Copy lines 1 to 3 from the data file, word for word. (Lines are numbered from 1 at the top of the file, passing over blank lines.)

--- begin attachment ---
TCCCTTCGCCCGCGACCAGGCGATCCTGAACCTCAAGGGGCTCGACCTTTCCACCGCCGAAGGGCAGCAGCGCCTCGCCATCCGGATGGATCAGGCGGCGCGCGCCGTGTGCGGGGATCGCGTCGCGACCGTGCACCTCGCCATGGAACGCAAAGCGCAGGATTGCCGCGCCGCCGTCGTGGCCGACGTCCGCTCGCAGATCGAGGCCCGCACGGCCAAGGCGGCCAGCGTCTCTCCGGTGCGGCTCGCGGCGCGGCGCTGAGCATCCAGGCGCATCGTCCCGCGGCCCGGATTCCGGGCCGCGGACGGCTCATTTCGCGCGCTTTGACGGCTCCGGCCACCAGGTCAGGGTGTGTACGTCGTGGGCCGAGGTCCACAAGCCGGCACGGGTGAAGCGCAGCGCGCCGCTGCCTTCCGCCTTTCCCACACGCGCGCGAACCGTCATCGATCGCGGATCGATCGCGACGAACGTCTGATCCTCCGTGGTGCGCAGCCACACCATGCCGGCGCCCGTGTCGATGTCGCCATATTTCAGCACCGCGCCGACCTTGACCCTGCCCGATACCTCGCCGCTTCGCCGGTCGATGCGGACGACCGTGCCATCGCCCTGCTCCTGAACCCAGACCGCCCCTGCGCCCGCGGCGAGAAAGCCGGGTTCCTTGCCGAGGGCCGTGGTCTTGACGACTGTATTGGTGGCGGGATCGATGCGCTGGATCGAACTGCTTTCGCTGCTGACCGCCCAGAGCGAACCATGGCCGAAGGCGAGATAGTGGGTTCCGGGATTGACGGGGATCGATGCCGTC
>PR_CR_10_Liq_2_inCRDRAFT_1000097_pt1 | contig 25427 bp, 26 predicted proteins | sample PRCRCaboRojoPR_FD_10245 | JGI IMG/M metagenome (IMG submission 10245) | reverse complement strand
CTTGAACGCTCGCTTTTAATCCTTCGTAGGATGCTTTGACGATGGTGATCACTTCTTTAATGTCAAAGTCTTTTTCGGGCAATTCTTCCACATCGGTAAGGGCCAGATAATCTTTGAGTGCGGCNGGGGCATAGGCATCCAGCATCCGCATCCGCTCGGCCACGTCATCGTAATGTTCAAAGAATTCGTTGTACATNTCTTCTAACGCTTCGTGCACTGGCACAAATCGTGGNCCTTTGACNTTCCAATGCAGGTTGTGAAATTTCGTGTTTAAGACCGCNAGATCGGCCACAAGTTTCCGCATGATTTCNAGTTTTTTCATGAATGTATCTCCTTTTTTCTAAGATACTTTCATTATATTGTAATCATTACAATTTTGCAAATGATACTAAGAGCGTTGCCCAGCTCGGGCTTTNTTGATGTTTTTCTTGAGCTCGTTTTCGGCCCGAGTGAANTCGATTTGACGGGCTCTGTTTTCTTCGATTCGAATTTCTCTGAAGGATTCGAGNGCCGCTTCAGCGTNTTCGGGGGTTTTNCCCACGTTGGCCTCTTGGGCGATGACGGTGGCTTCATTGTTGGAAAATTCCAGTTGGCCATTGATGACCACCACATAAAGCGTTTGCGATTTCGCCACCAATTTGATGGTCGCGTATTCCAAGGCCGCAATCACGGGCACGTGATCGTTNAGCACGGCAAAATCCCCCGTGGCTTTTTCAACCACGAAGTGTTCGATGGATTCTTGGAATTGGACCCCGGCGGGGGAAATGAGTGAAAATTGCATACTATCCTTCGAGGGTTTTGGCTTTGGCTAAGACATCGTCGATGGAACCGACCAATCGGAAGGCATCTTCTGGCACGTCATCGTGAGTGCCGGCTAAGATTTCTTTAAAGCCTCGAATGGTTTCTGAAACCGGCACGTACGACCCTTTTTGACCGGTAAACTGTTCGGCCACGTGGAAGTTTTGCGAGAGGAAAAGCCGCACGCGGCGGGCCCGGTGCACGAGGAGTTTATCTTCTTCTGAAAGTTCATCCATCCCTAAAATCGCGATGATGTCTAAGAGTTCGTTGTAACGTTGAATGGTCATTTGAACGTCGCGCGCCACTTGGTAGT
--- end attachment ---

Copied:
TCCCTTCGCCCGCGACCAGGCGATCCTGAACCTCAAGGGGCTCGACCTTTCCACCGCCGAAGGGCAGCAGCGCCTCGCCATCCGGATGGATCAGGCGGCGCGCGCCGTGTGCGGGGATCGCGTCGCGACCGTGCACCTCGCCATGGAACGCAAAGCGCAGGATTGCCGCGCCGCCGTCGTGGCCGACGTCCGCTCGCAGATCGAGGCCCGCACGGCCAAGGCGGCCAGCGTCTCTCCGGTGCGGCTCGCGGCGCGGCGCTGAGCATCCAGGCGCATCGTCCCGCGGCCCGGATTCCGGGCCGCGGACGGCTCATTTCGCGCGCTTTGACGGCTCCGGCCACCAGGTCAGGGTGTGTACGTCGTGGGCCGAGGTCCACAAGCCGGCACGGGTGAAGCGCAGCGCGCCGCTGCCTTCCGCCTTTCCCACACGCGCGCGAACCGTCATCGATCGCGGATCGATCGCGACGAACGTCTGATCCTCCGTGGTGCGCAGCCACACCATGCCGGCGCCCGTGTCGATGTCGCCATATTTCAGCACCGCGCCGACCTTGACCCTGCCCGATACCTCGCCGCTTCGCCGGTCGATGCGGACGACCGTGCCATCGCCCTGCTCCTGAACCCAGACCGCCCCTGCGCCCGCGGCGAGAAAGCCGGGTTCCTTGCCGAGGGCCGTGGTCTTGACGACTGTATTGGTGGCGGGATCGATGCGCTGGATCGAACTGCTTTCGCTGCTGACCGCCCAGAGCGAACCATGGCCGAAGGCGAGATAGTGGGTTCCGGGATTGACGGGGATCGATGCCGTC
>PR_CR_10_Liq_2_inCRDRAFT_1000097_pt1 | contig 25427 bp, 26 predicted proteins | sample PRCRCaboRojoPR_FD_10245 | JGI IMG/M metagenome (IMG submission 10245) | reverse complement strand
CTTGAACGCTCGCTTTTAATCCTTCGTAGGATGCTTTGACGATGGTGATCACTTCTTTAATGTCAAAGTCTTTTTCGGGCAATTCTTCCACATCGGTAAGGGCCAGATAATCTTTGAGTGCGGCNGGGGCATAGGCATCCAGCATCCGCATCCGCTCGGCCACGTCATCGTAATGTTCAAAGAATTCGTTGTACATNTCTTCTAACGCTTCGTGCACTGGCACAAATCGTGGNCCTTTGACNTTCCAATGCAGGTTGTGAAATTTCGTGTTTAAGACCGCNAGATCGGCCACAAGTTTCCGCATGATTTCNAGTTTTTTCATGAATGTATCTCCTTTTTTCTAAGATACTTTCATTATATTGTAATCATTACAATTTTGCAAATGATACTAAGAGCGTTGCCCAGCTCGGGCTTTNTTGATGTTTTTCTTGAGCTCGTTTTCGGCCCGAGTGAANTCGATTTGACGGGCTCTGTTTTCTTCGATTCGAATTTCTCTGAAGGATTCGAGNGCCGCTTCAGCGTNTTCGGGGGTTTTNCCCACGTTGGCCTCTTGGGCGATGACGGTGGCTTCATTGTTGGAAAATTCCAGTTGGCCATTGATGACCACCACATAAAGCGTTTGCGATTTCGCCACCAATTTGATGGTCGCGTATTCCAAGGCCGCAATCACGGGCACGTGATCGTTNAGCACGGCAAAATCCCCCGTGGCTTTTTCAACCACGAAGTGTTCGATGGATTCTTGGAATTGGACCCCGGCGGGGGAAATGAGTGAAAATTGCATACTATCCTTCGAGGGTTTTGGCTTTGGCTAAGACATCGTCGATGGAACCGACCAATCGGAAGGCATCTTCTGGCACGTCATCGTGAGTGCCGGCTAAGATTTCTTTAAAGCCTCGAATGGTTTCTGAAACCGGCACGTACGACCCTTTTTGACCGGTAAACTGTTCGGCCACGTGGAAGTTTTGCGAGAGGAAAAGCCGCACGCGGCGGGCCCGGTGCACGAGGAGTTTATCTTCTTCTGAAAGTTCATCCATCCCTAAAATCGCGATGATGTCTAAGAGTTCGTTGTAACGTTGAATGGTCATTTGAACGTCGCGCGCCACTTGGTAGT